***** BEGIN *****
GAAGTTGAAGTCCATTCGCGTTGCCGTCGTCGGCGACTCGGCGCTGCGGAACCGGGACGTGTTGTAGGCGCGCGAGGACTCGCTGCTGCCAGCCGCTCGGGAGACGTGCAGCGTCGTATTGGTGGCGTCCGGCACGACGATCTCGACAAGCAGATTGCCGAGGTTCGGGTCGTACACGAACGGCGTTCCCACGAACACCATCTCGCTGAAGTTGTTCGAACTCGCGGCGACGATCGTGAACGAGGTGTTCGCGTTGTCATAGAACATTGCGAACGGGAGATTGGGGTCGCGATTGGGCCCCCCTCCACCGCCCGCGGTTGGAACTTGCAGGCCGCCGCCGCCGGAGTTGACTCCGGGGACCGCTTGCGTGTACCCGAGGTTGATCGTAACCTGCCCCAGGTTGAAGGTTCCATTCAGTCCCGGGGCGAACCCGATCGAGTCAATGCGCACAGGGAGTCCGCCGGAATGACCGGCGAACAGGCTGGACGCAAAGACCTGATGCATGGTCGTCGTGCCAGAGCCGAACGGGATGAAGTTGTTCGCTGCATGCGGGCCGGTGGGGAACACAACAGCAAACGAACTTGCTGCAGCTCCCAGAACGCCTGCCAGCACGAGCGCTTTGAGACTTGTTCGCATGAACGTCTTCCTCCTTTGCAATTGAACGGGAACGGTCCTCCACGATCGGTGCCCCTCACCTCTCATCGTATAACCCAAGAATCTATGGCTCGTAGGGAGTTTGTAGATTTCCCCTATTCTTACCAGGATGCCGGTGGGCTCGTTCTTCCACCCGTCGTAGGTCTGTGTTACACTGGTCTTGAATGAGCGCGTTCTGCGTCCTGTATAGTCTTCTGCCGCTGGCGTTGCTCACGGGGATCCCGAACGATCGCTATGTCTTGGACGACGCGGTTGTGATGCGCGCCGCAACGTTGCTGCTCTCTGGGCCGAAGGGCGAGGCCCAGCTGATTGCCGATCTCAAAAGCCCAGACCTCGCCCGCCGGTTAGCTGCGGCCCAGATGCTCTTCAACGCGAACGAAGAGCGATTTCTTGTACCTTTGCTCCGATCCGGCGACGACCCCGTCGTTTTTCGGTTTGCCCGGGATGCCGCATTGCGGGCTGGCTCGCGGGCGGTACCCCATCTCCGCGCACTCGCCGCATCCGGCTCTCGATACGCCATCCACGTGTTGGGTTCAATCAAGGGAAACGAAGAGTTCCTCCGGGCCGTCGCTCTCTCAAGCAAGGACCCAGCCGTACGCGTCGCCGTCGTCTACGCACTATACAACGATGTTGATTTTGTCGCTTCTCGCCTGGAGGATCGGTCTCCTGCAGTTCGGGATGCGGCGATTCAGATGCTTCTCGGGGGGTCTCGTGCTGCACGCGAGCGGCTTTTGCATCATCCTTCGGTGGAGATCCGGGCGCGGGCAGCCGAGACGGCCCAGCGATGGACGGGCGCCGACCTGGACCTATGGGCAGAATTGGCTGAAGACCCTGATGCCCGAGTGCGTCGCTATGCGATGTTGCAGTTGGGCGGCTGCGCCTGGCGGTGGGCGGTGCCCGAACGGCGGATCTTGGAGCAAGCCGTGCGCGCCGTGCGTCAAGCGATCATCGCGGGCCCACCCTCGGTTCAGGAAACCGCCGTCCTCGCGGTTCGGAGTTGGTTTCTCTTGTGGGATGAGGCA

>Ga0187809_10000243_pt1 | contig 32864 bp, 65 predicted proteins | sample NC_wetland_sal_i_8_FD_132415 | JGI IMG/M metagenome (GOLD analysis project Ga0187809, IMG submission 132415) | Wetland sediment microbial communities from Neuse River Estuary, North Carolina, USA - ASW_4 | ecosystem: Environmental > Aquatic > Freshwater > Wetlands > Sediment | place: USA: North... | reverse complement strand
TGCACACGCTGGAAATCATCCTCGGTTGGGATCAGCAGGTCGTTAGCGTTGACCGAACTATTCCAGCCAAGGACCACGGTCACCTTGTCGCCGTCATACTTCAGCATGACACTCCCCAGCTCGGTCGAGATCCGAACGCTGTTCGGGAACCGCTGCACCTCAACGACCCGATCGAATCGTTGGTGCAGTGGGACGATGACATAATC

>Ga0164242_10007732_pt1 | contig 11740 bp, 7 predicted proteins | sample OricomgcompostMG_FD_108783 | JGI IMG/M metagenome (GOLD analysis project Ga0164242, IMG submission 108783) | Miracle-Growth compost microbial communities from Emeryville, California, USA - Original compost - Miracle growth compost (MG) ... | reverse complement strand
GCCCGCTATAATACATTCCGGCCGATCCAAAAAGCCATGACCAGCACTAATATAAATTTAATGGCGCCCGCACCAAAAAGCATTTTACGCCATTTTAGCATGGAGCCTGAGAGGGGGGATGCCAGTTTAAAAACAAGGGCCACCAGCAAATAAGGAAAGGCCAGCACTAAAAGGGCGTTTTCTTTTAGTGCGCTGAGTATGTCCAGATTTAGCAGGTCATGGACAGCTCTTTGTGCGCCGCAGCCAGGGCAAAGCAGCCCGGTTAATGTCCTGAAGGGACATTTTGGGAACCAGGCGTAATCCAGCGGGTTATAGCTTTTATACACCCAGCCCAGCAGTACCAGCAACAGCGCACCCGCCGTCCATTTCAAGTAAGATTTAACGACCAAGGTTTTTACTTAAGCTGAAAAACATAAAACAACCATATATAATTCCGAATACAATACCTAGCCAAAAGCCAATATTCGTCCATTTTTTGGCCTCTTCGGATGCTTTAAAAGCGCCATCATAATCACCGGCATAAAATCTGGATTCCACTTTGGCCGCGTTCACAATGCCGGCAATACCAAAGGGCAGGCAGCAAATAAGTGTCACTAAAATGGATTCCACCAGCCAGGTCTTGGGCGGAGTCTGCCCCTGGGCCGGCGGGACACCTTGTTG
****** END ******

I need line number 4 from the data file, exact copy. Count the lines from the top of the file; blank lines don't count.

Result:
>Ga0164242_10007732_pt1 | contig 11740 bp, 7 predicted proteins | sample OricomgcompostMG_FD_108783 | JGI IMG/M metagenome (GOLD analysis project Ga0164242, IMG submission 108783) | Miracle-Growth compost microbial communities from Emeryville, California, USA - Original compost - Miracle growth compost (MG) ... | reverse complement strand